Geek Culture

Geek Review: Locke & Key (Netflix)

The Prince of Horror, Joe Hill, really scored with Locke & Key. The son of Stephen King, the King of Horror himself, wrote a 40+ comic book series that has now been turned into a TV series and the 10-episode adaptation of the comic has got us shouting at the TV, enamoured, and in all, wanting more. 

Premiering 7 February 2020, Locke & Key is Netflix’s newest fantasy-horror series developed by Carlton Cuse (Bates Motel) and Meredith Averill (The Haunting of Hill House). Centred on the Locke family – made up of Nina Locke and her three kids Tyler, Kinsey and Bode Locke – the show starts with the family moving into Keyhouse in small-town Matheson after the brutal murder of husband and father Rendell Locke.

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The manor they move into is huge, slightly rundown, and the matriarch is quick to start trying to fix up the place (very Haunting of Hill House, we know). The older kids struggle to assimilate back into high school while Bode, the youngest of the three, finds himself tangled up playing a cat and mouse game with a demon named Dodge, who’s hunting for magical keys. 

Ala The Chronicles of Narnia, the house is home to several magical keys hidden all around that hold a special ability. Some open doors to whole new dimensions, while others open up the heads of others and more. Together, the siblings and their friends from school find means to stop Dodge from getting her hands on all the keys. 

Connor Jessup and Emilia Jones’s portrayal of Tyler and Kinsey Locke is commendable. So much of their characters are based on the relationship the two siblings have with each other. The two really bounce off each other, much like most siblings do. The trio makes a believable family and viewers will find themselves wanting the siblings to win in every challenge that they’re thrown into. The biggest prop would go to Jones’ for her portrayal of Kinsey. Kinsey, as frustrating as she can be in the series after using a key to change certain conditions, grows from being a frightened girl to a fearless young lady. But no matter the changes she’s gone through, Kinsey would do whatever it takes to protect her family. It is the core of her character and Jones makes it apparent throughout the season.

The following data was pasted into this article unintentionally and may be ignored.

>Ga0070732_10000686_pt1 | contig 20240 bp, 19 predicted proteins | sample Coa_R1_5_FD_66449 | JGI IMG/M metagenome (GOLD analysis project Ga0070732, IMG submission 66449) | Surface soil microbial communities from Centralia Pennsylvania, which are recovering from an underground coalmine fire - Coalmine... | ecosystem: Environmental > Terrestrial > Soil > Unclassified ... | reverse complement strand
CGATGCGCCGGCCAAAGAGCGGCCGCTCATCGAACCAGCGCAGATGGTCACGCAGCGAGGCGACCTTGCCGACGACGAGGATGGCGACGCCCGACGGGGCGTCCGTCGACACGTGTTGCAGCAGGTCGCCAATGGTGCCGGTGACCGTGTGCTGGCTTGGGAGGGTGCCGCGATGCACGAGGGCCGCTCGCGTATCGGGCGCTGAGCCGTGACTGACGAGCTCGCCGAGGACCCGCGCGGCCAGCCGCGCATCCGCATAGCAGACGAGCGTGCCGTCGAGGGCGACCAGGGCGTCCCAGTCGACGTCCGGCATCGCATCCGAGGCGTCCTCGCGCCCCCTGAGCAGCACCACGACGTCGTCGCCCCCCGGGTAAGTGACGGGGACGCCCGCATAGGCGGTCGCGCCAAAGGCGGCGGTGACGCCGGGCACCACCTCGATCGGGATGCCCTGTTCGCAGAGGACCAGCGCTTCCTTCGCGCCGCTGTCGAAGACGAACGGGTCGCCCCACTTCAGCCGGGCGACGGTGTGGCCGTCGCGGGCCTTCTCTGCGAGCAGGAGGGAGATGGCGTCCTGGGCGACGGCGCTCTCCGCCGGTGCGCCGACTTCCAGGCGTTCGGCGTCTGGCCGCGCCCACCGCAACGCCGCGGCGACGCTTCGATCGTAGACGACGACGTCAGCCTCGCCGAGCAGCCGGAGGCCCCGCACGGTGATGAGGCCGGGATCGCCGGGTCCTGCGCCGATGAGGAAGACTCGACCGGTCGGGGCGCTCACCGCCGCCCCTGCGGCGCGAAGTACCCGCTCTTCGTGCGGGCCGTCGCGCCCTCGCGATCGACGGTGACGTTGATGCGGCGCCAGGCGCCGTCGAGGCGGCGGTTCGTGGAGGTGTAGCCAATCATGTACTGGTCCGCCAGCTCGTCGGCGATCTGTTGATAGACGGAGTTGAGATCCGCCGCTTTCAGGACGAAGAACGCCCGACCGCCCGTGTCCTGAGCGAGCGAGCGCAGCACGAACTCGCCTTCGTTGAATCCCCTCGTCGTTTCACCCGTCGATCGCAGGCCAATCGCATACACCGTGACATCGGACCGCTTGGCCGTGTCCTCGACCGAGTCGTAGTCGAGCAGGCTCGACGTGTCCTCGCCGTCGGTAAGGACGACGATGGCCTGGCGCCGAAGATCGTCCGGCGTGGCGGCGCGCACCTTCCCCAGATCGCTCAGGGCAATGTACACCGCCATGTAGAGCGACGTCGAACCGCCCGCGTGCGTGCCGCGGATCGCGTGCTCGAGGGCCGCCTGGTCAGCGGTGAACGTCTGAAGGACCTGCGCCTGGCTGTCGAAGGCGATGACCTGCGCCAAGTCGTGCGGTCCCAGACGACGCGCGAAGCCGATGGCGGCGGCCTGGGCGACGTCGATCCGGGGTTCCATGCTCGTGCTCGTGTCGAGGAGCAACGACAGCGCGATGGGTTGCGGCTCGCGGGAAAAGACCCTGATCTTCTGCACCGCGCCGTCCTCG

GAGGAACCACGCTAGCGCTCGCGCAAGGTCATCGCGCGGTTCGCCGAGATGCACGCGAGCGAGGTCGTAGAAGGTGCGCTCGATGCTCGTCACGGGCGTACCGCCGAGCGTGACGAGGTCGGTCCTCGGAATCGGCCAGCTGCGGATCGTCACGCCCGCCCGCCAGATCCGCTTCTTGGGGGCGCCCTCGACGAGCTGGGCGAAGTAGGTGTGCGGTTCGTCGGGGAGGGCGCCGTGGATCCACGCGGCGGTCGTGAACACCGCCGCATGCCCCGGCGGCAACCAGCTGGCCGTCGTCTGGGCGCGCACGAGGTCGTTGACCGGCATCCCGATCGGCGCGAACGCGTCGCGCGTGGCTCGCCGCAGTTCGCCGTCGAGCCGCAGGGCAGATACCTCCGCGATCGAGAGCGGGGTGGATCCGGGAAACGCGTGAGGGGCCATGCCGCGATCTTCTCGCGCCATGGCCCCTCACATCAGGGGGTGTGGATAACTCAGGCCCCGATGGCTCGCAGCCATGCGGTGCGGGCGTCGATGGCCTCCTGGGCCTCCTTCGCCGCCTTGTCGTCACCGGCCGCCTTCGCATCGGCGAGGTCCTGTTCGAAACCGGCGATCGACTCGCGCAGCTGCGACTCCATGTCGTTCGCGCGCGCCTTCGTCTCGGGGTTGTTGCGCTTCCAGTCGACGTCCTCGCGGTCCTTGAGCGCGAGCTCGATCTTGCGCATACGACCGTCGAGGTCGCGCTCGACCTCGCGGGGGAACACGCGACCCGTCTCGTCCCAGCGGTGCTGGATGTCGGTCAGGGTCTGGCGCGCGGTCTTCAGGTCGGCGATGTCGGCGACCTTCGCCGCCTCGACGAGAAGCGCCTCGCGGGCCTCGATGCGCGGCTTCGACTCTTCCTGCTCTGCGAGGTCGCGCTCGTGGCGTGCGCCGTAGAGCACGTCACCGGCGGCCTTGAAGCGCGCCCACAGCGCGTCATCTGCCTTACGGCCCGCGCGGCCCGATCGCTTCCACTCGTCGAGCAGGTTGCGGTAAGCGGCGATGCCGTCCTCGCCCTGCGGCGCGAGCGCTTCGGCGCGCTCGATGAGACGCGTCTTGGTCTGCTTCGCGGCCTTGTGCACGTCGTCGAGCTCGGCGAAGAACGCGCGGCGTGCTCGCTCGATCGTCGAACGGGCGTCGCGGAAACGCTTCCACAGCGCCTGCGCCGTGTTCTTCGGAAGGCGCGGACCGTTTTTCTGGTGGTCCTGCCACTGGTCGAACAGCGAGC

Darby Stanchfield’s Nina may seem like a secondary character in the season but her portrayal as a woman broken beyond repair is a powerful one. She may not be at the forefront like Scott, Jessup, and Jones, but whenever she is on screen, you can’t help but feel for her and her pain. It is difficult to imagine how Nina truly feels about her situation, let alone actually portray it. For that, Stanchfield deserves the honourable mention. 

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The biggest shame, however, is Laysla De Oliveira as the demonic Dodge. Oliveira plays a very key character – evidently as the demon haunting the family – but she barely makes an appearance. Dodge comes and goes whenever it seems convenient for her. We eventually learn why Oliveira’s Dodge isn’t as present in the storyline towards the end of the season, and that’s the one fault of the show – things happened or happen for a reason but the explanation for what could be seen as gaps in writing logic, aren’t spelled out at the beginning. It would’ve been great to establish some rules at the start, and see the stylish and manipulative demon work harder for the keys she lusts after in the earlier parts of the season. 

The show moves at a pace that isn’t too quick, but not too slow either and fits the binge-watching requirements nicely. Every episode focuses on a certain key so you won’t ever get bored as there will always be something new happening. Fans of the comic would appreciate this greatly as the comic has so much depth and layers, thus, focusing on one thing at a time during each episode, allows the fans to really relish the adaptation. 

Locke & Key’s final episode has to be one of the best episodes of the season. The revelations in the final episode are truly mind-blowing and one can’t help but want more. Given how it ended, season 2 is definitely on the way. For those who love a bit of horror, a lot of magic, a complex story about grief and trauma slapped with big gooey family love in the middle of it all, Locke & Key is for sure a must-watch. 

GEEK REVIEW SCORE

Summary

If the key to get you locked in is a story on demons, magic and family love, Locke & Key has got that all covered for you.

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Overall
8/10
8/10
  • Story - 8/10
    8/10
  • Direction - 8/10
    8/10
  • Characterisation - 8/10
    8/10
  • Geek Satisfaction - 8/10
    8/10
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